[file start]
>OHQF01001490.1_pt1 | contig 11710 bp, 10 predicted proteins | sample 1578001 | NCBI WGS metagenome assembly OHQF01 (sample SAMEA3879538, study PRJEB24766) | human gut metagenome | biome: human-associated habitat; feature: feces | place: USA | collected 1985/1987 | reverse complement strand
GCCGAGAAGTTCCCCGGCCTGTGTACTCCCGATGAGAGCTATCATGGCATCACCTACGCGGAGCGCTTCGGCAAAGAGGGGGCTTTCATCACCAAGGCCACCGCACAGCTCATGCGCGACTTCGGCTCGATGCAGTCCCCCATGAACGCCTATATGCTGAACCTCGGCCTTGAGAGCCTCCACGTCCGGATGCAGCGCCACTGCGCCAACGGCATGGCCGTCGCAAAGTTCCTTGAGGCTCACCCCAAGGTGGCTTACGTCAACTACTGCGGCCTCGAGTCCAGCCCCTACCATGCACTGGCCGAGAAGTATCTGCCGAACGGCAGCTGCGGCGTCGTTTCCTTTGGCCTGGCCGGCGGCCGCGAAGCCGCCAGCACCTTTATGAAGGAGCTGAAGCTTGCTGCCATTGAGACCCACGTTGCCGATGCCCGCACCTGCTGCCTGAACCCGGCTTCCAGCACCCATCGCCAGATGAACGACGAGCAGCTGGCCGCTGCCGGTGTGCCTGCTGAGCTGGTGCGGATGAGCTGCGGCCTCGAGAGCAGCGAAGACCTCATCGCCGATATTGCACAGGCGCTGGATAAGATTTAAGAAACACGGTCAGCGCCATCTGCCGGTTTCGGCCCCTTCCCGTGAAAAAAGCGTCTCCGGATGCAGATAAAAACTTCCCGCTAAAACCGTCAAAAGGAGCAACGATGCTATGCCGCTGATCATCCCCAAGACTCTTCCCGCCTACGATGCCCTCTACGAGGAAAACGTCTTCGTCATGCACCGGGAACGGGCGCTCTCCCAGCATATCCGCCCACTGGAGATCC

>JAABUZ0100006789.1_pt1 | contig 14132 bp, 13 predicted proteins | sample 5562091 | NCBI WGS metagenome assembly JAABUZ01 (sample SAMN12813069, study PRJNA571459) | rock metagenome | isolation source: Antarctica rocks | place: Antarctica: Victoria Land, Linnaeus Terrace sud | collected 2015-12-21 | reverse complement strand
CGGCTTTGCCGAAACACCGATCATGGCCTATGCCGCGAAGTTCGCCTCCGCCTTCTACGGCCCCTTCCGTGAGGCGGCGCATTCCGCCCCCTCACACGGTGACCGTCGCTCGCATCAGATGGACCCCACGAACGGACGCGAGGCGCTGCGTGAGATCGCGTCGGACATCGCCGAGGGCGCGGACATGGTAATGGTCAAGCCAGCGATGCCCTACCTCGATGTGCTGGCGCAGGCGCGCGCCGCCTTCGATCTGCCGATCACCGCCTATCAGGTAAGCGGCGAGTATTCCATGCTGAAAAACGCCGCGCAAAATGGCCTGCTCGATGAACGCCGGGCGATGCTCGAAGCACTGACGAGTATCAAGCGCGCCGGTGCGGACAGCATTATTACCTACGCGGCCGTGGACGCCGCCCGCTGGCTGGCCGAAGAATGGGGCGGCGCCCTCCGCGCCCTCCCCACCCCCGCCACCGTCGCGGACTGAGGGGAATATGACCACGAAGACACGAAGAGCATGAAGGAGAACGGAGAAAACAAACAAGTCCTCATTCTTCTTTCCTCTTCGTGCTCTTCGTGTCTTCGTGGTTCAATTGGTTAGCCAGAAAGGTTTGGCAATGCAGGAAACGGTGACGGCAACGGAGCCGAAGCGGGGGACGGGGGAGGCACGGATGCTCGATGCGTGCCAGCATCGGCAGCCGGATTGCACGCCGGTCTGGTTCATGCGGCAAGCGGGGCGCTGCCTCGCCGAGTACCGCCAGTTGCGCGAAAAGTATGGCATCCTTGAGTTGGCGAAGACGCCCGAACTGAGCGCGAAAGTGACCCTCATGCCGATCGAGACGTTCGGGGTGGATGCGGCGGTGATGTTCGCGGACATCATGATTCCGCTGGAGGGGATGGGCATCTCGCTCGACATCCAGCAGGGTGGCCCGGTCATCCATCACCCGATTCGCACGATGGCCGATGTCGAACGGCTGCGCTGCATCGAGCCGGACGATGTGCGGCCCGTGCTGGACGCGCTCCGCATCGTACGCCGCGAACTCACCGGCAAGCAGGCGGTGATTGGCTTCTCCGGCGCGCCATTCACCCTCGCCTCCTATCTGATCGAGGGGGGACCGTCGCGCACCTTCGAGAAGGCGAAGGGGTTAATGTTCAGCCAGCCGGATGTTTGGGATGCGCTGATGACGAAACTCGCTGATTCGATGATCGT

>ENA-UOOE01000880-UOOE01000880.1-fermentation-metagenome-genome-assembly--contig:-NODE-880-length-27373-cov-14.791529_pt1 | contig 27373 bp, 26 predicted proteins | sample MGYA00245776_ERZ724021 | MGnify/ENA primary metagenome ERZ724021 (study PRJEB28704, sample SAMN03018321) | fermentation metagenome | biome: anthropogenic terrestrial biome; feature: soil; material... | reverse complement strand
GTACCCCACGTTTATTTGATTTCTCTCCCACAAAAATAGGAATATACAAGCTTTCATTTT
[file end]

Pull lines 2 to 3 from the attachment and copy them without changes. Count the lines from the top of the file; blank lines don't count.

GCCGAGAAGTTCCCCGGCCTGTGTACTCCCGATGAGAGCTATCATGGCATCACCTACGCGGAGCGCTTCGGCAAAGAGGGGGCTTTCATCACCAAGGCCACCGCACAGCTCATGCGCGACTTCGGCTCGATGCAGTCCCCCATGAACGCCTATATGCTGAACCTCGGCCTTGAGAGCCTCCACGTCCGGATGCAGCGCCACTGCGCCAACGGCATGGCCGTCGCAAAGTTCCTTGAGGCTCACCCCAAGGTGGCTTACGTCAACTACTGCGGCCTCGAGTCCAGCCCCTACCATGCACTGGCCGAGAAGTATCTGCCGAACGGCAGCTGCGGCGTCGTTTCCTTTGGCCTGGCCGGCGGCCGCGAAGCCGCCAGCACCTTTATGAAGGAGCTGAAGCTTGCTGCCATTGAGACCCACGTTGCCGATGCCCGCACCTGCTGCCTGAACCCGGCTTCCAGCACCCATCGCCAGATGAACGACGAGCAGCTGGCCGCTGCCGGTGTGCCTGCTGAGCTGGTGCGGATGAGCTGCGGCCTCGAGAGCAGCGAAGACCTCATCGCCGATATTGCACAGGCGCTGGATAAGATTTAAGAAACACGGTCAGCGCCATCTGCCGGTTTCGGCCCCTTCCCGTGAAAAAAGCGTCTCCGGATGCAGATAAAAACTTCCCGCTAAAACCGTCAAAAGGAGCAACGATGCTATGCCGCTGATCATCCCCAAGACTCTTCCCGCCTACGATGCCCTCTACGAGGAAAACGTCTTCGTCATGCACCGGGAACGGGCGCTCTCCCAGCATATCCGCCCACTGGAGATCC

>JAABUZ0100006789.1_pt1 | contig 14132 bp, 13 predicted proteins | sample 5562091 | NCBI WGS metagenome assembly JAABUZ01 (sample SAMN12813069, study PRJNA571459) | rock metagenome | isolation source: Antarctica rocks | place: Antarctica: Victoria Land, Linnaeus Terrace sud | collected 2015-12-21 | reverse complement strand